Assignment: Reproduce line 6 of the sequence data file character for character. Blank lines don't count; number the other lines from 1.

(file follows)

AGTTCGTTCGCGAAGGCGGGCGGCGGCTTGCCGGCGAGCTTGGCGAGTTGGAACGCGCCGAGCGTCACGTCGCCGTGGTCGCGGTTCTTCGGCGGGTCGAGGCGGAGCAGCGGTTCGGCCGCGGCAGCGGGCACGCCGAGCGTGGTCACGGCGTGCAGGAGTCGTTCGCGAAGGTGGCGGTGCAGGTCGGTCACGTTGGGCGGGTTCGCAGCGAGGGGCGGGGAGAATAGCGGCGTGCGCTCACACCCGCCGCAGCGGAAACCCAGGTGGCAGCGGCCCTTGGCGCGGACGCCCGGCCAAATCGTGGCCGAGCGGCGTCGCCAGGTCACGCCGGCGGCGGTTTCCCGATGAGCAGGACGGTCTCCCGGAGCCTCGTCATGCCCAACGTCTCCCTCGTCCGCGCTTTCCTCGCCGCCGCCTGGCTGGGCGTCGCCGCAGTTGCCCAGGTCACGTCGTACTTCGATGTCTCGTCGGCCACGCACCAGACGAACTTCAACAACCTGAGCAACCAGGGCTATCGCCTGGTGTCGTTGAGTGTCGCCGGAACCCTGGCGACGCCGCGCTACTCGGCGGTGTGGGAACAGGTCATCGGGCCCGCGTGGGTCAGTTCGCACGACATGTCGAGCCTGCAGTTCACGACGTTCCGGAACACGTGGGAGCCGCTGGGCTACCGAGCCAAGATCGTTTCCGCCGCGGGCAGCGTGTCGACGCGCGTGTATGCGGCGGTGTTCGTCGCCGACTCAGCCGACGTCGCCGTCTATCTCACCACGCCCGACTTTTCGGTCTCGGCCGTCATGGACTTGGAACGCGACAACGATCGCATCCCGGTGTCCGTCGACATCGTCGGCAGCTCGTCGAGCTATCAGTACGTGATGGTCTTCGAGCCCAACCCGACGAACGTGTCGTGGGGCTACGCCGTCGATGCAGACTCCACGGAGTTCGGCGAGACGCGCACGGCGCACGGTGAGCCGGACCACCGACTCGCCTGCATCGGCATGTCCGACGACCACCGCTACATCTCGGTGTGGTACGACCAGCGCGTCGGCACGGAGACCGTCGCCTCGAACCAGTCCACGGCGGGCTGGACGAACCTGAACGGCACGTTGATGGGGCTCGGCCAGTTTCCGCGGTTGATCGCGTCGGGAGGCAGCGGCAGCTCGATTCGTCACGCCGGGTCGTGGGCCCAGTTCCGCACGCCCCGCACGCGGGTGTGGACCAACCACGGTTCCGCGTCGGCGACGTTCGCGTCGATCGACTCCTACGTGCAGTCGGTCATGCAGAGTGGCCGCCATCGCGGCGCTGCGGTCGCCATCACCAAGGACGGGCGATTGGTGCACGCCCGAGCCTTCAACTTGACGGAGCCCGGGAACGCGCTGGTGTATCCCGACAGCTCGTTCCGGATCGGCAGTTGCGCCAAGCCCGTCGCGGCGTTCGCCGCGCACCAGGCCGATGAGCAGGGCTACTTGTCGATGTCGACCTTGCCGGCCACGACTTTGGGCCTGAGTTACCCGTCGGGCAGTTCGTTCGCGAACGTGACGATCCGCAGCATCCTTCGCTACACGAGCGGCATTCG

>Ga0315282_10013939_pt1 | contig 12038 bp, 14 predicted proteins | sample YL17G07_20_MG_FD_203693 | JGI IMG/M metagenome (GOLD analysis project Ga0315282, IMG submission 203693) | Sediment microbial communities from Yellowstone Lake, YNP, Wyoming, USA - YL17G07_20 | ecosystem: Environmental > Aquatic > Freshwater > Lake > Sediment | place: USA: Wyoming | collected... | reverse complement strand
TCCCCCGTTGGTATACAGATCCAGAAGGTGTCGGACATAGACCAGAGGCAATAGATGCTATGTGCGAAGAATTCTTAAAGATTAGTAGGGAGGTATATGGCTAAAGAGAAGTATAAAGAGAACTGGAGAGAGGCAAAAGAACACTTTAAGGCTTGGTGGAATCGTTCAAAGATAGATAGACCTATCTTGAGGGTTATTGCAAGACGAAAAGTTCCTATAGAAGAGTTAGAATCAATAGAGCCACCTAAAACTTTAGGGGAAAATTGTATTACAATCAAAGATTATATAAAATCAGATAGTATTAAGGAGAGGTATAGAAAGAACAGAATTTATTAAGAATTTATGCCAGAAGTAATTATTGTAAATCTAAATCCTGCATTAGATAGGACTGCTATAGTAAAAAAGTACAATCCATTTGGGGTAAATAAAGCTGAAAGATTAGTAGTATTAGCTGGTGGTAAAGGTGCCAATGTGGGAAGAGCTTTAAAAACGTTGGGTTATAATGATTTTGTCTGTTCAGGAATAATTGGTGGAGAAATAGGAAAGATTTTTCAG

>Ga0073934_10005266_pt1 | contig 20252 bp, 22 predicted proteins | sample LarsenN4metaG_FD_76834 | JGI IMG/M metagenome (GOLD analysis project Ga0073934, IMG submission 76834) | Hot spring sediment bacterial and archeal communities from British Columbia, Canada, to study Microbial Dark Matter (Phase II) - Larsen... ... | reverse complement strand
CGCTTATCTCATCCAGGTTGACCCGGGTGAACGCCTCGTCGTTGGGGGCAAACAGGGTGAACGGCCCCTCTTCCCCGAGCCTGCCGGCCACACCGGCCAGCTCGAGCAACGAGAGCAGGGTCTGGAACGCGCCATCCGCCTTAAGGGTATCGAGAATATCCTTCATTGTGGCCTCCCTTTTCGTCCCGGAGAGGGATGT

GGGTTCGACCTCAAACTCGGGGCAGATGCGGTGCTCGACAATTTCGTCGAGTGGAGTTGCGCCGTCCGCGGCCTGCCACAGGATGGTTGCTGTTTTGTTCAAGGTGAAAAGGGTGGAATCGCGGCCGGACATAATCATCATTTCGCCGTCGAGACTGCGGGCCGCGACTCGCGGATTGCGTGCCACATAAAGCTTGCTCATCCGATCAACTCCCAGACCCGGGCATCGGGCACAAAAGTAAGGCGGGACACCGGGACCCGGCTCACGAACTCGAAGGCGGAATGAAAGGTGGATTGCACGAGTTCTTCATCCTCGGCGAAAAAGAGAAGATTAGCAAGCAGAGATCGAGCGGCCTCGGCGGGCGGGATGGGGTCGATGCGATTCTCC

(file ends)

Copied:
GGGTTCGACCTCAAACTCGGGGCAGATGCGGTGCTCGACAATTTCGTCGAGTGGAGTTGCGCCGTCCGCGGCCTGCCACAGGATGGTTGCTGTTTTGTTCAAGGTGAAAAGGGTGGAATCGCGGCCGGACATAATCATCATTTCGCCGTCGAGACTGCGGGCCGCGACTCGCGGATTGCGTGCCACATAAAGCTTGCTCATCCGATCAACTCCCAGACCCGGGCATCGGGCACAAAAGTAAGGCGGGACACCGGGACCCGGCTCACGAACTCGAAGGCGGAATGAAAGGTGGATTGCACGAGTTCTTCATCCTCGGCGAAAAAGAGAAGATTAGCAAGCAGAGATCGAGCGGCCTCGGCGGGCGGGATGGGGTCGATGCGATTCTCC